JEFFERSON CITY, Mo. -- Gov. Bob Holden marked Harry S. Truman's 119th birthday Thursday with a rare speech before the Missouri House in which he drew parallels between himself and the nation's 33rd president.
During his last appearance before the House -- for his State of the State address in January -- the Democratic governor evoked the Democratic president's "Fair Deal" policies by dubbing his own budget plan the "Fair Share Budget."
More recently, the Missouri Democratic Party has been issuing news releases containing side-by-side pictures of Holden and the Man from Independence.
Holden even faces a political landscape similar to the one in which Truman ran for president in 1948, campaigning against "do-nothing" Republican majorities in Congress. Republicans control both chambers of the Missouri Legislature.
On Thursday, Holden not only praised Truman but also linked himself to Truman's own budget struggles and his commitment to education.
But he had to wait more than two hours to deliver his brief speech while the House debated a proposed education budget that Holden has said threatens Missouri schools.
"Harry Truman was very dedicated to education and so am I," Holden said as he waited to speak.
With lawmakers nearing Friday's deadline to adopt a state budget, Holden recalled Truman's battles with a faltering economy.
"As leaders of our state, we face many challenges he faced," Holden told lawmakers.
"And even though he faced tough economic times, he did not shy away from responsibility or leadership," Holden added. "He offered the American people straight talk and a plan for the future."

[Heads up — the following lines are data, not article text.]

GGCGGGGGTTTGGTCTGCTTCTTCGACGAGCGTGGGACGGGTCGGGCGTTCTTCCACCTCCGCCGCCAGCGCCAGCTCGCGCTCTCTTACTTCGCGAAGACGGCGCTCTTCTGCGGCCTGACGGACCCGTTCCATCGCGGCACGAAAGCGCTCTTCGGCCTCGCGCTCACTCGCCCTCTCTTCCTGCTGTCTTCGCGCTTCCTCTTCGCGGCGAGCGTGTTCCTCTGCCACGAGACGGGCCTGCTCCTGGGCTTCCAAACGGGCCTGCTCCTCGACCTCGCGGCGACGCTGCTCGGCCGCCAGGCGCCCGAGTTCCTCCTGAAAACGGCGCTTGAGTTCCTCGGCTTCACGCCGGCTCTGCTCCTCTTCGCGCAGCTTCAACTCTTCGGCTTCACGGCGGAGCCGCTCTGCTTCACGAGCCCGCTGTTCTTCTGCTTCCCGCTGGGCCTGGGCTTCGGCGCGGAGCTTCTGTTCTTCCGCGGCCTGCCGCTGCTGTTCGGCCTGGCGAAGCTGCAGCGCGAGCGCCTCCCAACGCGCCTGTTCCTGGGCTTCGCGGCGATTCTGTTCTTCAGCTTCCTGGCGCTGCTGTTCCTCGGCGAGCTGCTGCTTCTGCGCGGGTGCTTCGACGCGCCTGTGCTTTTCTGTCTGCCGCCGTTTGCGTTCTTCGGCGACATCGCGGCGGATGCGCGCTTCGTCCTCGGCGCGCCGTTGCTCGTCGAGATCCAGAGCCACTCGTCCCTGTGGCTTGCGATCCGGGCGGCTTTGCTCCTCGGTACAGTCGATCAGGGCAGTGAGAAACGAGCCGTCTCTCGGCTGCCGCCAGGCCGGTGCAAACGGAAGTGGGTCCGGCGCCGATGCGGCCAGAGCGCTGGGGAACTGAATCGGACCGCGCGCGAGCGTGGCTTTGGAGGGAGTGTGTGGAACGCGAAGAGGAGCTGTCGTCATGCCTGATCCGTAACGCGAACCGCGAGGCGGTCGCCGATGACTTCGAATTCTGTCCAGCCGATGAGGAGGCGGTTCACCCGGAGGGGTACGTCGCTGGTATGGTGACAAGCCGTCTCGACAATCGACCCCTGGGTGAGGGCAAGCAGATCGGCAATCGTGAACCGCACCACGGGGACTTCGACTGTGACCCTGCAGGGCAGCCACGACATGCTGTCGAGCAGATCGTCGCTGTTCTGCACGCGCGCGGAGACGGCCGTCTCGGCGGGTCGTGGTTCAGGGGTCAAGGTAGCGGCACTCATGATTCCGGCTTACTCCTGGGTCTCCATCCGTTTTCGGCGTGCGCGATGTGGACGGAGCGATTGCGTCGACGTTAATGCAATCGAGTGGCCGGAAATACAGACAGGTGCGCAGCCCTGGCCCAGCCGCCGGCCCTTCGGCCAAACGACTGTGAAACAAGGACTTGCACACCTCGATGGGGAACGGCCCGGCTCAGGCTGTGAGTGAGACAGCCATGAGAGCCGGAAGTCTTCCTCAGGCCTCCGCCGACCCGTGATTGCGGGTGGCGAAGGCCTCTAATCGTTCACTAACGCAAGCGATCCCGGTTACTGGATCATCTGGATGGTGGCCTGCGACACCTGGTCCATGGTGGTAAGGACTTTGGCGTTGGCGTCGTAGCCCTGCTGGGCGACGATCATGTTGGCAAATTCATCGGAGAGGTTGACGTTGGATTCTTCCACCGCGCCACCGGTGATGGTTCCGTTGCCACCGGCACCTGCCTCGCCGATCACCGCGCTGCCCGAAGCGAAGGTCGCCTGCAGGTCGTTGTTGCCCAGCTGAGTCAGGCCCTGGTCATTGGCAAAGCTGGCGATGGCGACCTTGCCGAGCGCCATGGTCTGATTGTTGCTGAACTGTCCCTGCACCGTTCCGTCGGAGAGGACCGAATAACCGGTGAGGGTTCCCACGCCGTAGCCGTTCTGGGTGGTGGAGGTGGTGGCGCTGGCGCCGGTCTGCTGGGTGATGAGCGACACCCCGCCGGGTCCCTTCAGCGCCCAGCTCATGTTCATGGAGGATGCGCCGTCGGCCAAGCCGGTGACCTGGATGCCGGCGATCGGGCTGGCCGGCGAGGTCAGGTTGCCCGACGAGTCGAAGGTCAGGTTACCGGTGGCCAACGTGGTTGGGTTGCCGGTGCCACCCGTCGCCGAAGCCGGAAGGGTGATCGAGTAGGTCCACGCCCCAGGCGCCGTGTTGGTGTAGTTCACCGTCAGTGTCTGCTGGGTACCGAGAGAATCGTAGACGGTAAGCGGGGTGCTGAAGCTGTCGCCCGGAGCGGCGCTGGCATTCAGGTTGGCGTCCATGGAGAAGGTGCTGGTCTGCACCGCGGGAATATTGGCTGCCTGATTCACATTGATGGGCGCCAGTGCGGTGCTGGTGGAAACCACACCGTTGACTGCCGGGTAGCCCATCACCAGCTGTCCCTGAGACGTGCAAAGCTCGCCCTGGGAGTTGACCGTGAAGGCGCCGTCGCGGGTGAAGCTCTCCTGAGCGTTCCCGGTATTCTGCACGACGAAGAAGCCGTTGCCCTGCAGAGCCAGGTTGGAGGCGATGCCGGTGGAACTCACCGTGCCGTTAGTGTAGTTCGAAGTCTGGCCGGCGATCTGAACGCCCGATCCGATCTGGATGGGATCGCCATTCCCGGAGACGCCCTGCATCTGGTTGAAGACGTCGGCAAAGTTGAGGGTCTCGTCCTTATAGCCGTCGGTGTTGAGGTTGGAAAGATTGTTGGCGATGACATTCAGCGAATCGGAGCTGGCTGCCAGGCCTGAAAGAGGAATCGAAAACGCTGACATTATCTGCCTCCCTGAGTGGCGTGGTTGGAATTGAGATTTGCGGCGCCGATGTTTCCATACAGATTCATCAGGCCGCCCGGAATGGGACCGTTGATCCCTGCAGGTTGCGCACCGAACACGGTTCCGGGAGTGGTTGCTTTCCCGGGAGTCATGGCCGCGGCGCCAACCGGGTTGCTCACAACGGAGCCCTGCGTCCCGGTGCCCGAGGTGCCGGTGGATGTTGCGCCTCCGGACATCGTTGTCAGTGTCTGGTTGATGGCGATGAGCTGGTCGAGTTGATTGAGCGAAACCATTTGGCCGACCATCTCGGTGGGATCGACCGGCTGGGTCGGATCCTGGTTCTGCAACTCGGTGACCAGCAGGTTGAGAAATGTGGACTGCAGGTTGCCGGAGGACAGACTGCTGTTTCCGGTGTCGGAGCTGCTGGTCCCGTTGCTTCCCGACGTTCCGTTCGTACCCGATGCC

Typically, a Missouri governor addresses a joint session of the House and Senate for the annual State of the State speech and during extraordinary circumstances. In 2001, for example, Holden spoke to joint session following the Sept. 11 terrorist attacks.
Holden said his remarks were not designed to chide lawmakers and that his speech was the result of an invitation from members of the Harry S. Truman Presidential Museum and Library.
House Majority Floor Leader Jason Crowell, R-Cape Girardeau, said he saw nothing inappropriate about Holden's speech to the chamber. But he also defended lawmakers' right to make the governor wait while they worked on the education budget.
"Education is more important and everybody wanted to speak on the legislation," Crowell said. "We weren't trying to be rude at all."
Truman was born May 8, 1884, in the southwest Missouri town of Lamar and died on Dec. 26, 1972, in Independence. He was elevated from vice president to president upon the death of Franklin Roosevelt in 1945 and was elected to a full term in 1948 with a narrow victory over Thomas Dewey.
Joining Holden at the Capitol was Raymond Starzmann, who for the last two years has been portraying Truman at events across the state. Starzmann received a proclamation on behalf of the Truman Presidential Library recognizing the late president's accomplishments and Missouri heritage.
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